Author + information
- Received December 11, 2015
- Revision received March 17, 2016
- Accepted April 5, 2016
- Published online July 5, 2016.
- Alain Cariou, MDa,b,c,∗ (, )
- Nicolas Deye, MDd,
- Benoît Vivien, MDb,e,
- Olivier Richard, MDf,
- Nicolas Pichon, MDg,
- Angèle Bourg, MDh,
- Loïc Huet, MDi,
- Clément Buleon, MDj,
- Jérôme Frey, MDk,
- Pierre Asfar, MDl,
- Stéphane Legriel, MDm,
- Sophie Narcisse, MDn,
- Armelle Mathonnet, MDo,
- Aurélie Cravoisy, MDp,
- Pierre-François Dequin, MDq,
- Eric Wiel, MDr,
- Keyvan Razazi, MDs,
- Cédric Daubin, MDt,
- Antoine Kimmoun, MDu,
- Lionel Lamhaut, MDc,e,v,
- Jean-Sébastien Marx, MDe,
- Didier Payen de la Garanderie, MDw,
- Patrick Ecollan, MDx,
- Alain Combes, MDy,
- Christian Spaulding, MDb,c,z,
- Florence Barat, PharmDaa,
- Myriam Ben Boutieb, MDbb,
- Joël Coste, MDb,bb,
- Jean-Daniel Chiche, MDa,b,
- Frédéric Pène, MDa,b,
- Jean-Paul Mira, MDa,b,
- Jean-Marc Treluyer, MDb,cc,
- Olivier Hermine, MDb,dd,
- Pierre Carli, MDb,e,
- Epo-ACR-02 Study Group
- aMedical Intensive Care Unit, Cochin Hospital (APHP), Paris, France
- bParis Descartes University, Paris, France
- cINSERM U970 (team 4), Parisian Cardiovascular Research Center, Paris Descartes University, Paris, France
- dMedical Intensive Care Unit, Lariboisière Hospital (APHP) and INSERM U942, Paris, France
- eSAMU 75, Necker Hospital (AP-HP), Paris, France
- fSAMU 78, Centre Hospitalier de Versailles, Versailles, France
- gMedical ICU, CHU Dupuytren, Limoges, France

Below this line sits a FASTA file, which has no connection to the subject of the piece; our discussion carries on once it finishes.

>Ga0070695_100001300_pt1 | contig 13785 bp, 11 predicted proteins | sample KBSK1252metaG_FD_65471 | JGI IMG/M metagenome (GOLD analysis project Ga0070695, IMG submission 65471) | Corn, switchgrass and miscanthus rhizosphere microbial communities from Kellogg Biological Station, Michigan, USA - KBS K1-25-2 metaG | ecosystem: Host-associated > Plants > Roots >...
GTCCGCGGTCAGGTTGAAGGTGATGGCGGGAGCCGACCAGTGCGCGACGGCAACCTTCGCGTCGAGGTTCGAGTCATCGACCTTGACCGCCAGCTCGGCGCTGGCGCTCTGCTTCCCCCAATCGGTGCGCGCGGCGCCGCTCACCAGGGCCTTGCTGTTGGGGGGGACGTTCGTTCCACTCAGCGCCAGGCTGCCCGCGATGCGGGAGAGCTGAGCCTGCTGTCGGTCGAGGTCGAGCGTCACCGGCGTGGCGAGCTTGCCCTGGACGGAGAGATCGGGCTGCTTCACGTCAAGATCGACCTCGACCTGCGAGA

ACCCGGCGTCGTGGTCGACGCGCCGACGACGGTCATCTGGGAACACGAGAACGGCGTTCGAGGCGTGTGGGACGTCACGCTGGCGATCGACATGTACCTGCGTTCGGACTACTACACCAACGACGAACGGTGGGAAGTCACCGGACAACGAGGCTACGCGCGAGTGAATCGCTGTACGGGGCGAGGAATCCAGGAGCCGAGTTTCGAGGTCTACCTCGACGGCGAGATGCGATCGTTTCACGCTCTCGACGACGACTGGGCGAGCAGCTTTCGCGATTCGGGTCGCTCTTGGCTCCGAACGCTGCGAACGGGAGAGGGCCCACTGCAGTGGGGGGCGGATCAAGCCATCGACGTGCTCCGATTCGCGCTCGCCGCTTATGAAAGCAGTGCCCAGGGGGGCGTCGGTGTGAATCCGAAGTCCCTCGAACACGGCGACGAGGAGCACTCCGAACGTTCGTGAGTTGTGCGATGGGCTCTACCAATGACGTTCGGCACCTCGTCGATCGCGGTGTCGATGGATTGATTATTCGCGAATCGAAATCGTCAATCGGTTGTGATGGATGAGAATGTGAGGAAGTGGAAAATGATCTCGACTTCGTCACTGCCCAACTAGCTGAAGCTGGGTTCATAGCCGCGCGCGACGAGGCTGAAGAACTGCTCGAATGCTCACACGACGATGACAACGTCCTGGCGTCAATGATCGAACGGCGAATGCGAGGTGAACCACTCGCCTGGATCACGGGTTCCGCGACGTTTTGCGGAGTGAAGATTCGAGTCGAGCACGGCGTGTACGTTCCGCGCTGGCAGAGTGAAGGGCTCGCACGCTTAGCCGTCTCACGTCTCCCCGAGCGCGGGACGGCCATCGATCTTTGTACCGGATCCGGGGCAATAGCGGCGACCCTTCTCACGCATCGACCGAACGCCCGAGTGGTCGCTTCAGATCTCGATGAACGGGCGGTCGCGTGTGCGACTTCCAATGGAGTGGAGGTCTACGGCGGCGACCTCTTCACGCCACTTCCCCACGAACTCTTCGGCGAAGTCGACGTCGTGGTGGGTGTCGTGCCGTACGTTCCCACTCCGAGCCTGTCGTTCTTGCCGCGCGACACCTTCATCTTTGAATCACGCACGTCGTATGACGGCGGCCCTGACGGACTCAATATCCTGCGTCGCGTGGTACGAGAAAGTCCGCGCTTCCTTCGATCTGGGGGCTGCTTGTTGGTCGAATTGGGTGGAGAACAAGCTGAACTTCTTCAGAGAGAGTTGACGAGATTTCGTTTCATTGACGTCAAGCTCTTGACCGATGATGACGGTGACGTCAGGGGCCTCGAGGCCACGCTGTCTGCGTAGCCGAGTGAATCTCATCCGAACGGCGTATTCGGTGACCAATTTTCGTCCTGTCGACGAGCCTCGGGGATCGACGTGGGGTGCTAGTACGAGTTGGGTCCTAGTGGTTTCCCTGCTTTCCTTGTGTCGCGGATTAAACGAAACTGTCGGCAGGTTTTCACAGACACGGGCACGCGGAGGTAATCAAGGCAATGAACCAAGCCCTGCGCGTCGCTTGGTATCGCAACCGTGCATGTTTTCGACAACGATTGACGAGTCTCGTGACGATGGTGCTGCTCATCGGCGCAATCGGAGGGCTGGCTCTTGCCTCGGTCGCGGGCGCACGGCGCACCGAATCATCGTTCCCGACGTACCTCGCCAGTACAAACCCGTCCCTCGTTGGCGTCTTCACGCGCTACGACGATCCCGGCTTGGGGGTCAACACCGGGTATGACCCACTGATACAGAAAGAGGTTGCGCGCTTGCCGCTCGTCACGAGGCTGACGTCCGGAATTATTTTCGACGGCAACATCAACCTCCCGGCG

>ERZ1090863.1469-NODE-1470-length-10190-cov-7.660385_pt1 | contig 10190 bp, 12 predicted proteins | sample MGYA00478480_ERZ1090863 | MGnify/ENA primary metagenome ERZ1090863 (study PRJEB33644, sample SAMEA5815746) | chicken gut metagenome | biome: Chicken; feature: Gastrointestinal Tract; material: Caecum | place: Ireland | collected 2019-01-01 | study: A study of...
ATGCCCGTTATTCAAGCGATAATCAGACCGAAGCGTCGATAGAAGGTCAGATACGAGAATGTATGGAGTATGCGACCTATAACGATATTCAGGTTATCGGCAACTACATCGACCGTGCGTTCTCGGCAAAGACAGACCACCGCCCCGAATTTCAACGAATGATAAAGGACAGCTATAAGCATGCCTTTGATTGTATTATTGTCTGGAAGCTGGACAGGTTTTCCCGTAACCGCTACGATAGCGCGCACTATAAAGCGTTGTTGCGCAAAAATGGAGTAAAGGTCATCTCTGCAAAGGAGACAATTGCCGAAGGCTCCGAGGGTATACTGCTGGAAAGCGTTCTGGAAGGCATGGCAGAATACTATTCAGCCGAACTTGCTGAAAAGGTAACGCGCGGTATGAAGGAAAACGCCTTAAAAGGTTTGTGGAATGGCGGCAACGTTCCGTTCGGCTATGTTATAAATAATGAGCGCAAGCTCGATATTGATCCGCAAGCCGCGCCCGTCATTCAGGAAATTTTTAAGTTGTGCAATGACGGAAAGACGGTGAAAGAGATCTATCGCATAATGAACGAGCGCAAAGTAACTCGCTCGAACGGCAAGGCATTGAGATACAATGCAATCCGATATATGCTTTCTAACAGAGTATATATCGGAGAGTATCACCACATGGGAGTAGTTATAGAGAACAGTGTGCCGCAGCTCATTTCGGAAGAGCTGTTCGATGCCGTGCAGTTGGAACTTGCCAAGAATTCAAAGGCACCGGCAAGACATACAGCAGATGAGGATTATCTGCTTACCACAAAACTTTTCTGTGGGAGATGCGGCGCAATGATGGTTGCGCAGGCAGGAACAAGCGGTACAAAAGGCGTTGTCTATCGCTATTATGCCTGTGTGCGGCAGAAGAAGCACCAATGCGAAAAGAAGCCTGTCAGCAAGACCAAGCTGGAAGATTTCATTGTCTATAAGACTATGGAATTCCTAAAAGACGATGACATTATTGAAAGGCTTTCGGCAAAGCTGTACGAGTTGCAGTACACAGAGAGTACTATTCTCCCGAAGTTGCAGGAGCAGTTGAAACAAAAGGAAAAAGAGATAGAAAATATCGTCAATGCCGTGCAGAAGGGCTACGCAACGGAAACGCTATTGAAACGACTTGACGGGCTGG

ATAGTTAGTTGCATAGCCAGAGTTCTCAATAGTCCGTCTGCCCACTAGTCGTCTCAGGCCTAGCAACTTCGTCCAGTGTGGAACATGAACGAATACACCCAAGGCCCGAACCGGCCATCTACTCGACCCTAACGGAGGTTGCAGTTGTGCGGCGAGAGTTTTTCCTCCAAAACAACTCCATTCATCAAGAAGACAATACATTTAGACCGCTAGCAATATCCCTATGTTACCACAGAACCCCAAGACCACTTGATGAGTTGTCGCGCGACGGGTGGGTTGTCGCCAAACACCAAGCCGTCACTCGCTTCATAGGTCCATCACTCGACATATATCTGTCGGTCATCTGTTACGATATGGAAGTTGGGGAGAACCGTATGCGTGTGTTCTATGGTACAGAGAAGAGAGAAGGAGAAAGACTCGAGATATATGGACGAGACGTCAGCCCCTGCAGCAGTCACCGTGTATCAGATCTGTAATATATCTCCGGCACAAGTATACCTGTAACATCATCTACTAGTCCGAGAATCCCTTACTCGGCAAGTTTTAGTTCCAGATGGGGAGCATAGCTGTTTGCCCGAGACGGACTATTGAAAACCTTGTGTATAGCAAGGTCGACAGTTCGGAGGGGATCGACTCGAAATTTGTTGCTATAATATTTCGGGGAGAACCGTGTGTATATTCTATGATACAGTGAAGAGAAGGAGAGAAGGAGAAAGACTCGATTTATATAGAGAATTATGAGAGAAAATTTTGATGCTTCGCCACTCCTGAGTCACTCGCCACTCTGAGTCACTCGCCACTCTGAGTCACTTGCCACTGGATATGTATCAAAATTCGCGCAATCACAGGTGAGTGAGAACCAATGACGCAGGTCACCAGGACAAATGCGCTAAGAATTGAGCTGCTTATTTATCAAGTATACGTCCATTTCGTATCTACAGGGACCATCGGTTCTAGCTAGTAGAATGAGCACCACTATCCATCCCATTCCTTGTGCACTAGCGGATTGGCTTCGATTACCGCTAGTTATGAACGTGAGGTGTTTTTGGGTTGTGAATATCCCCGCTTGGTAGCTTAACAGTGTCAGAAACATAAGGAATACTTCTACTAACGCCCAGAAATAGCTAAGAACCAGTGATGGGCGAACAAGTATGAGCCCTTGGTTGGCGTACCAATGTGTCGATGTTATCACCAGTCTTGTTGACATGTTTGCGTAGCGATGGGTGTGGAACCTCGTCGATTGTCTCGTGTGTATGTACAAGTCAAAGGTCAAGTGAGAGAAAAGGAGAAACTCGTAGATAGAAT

- hSAMU 87 and CHU Dupuytren, Limoges, France
- iSAMU 94, Henri Mondor Hospital (APHP), Créteil, France
- jCHU de Caen, Pôle Réanimations, Anesthésie, SAMU, Caen, Caen, France
- kSAMU 54, CHU de Nancy, Nancy, France
- lRéanimation Médicale et de Médecine Hyperbare, CHU d’Angers, Angers, France
- mMedical ICU, Centre Hospitalier de Versailles, Versailles, France
- nSAMU 45, Hôpital de La Source, Orléans, France
- oMedical-Surgical Intensive Care Unit, Hôpital de La Source, Centre Hospitalier Regional d'Orléans, Orléans, France
- pMedical ICU, CHU de Nancy, Nancy, France
- qMedical ICU, François Rabelais University, Inserm U1100 and CRICS group, Tours, France
- rEmergency Department and SAMU 59, Lille University Hospital, Lille, France
- sMedical ICU, Hôpital Henri Mondor (APHP), Créteil, France
- tCHU de Caen, Department of Medical Intensive Care, Caen, France
- uService de Réanimation Médicale Brabois, CHU de Nancy, Vandœuvres-les-Nancy, France
- vIntensive Care Unit, Necker University Hospital (APHP), Paris, France
- wSMUR & Surgical Intensive Care, Lariboisière University Hospital (APHP) and Paris 7 University Denis Diderot, Paris, France
- xSMUR Pitié-Salpêtrière (APHP), Paris, France
- yMedical Intensive Care Unit, INSERM, UMRS-1166, Université Pierre et Marie Curie, iCAN, Institute of Cardiometabolism and Nutrition, Hôpital de la Pitié–Salpêtrière (APHP), Paris, France
- zCardiology Department, Cochin University Hospital (APHP), Paris, France
- aaClinical Trial Unit, Central Pharmacy, APHP, Paris, France
- bbBiostatistics and Epidemiology Unit, Hôtel-Dieu Hospital (APHP, Paris, France
- ccClinical Research Unit, Paris Centre and Paris Descartes University, Paris, France
- ddHematology Department, Necker Hospital (APHP), Imagine institute, INSERM U1123 CNRS erl 8654, Labex des Globules Rouges Grex, Paris, France
- ↵∗Reprint requests and correspondence:
Dr. Alain Cariou, Medical Intensive Care Unit – Cochin Hospital – APHP, 27 rue du Faubourg Saint-Jacques, F-75679 Paris Cedex 1, France.
Background Preliminary data suggested a clinical benefit in treating out-of-hospital cardiac arrest (OHCA) patients with a high dose of erythropoietin (Epo) analogs.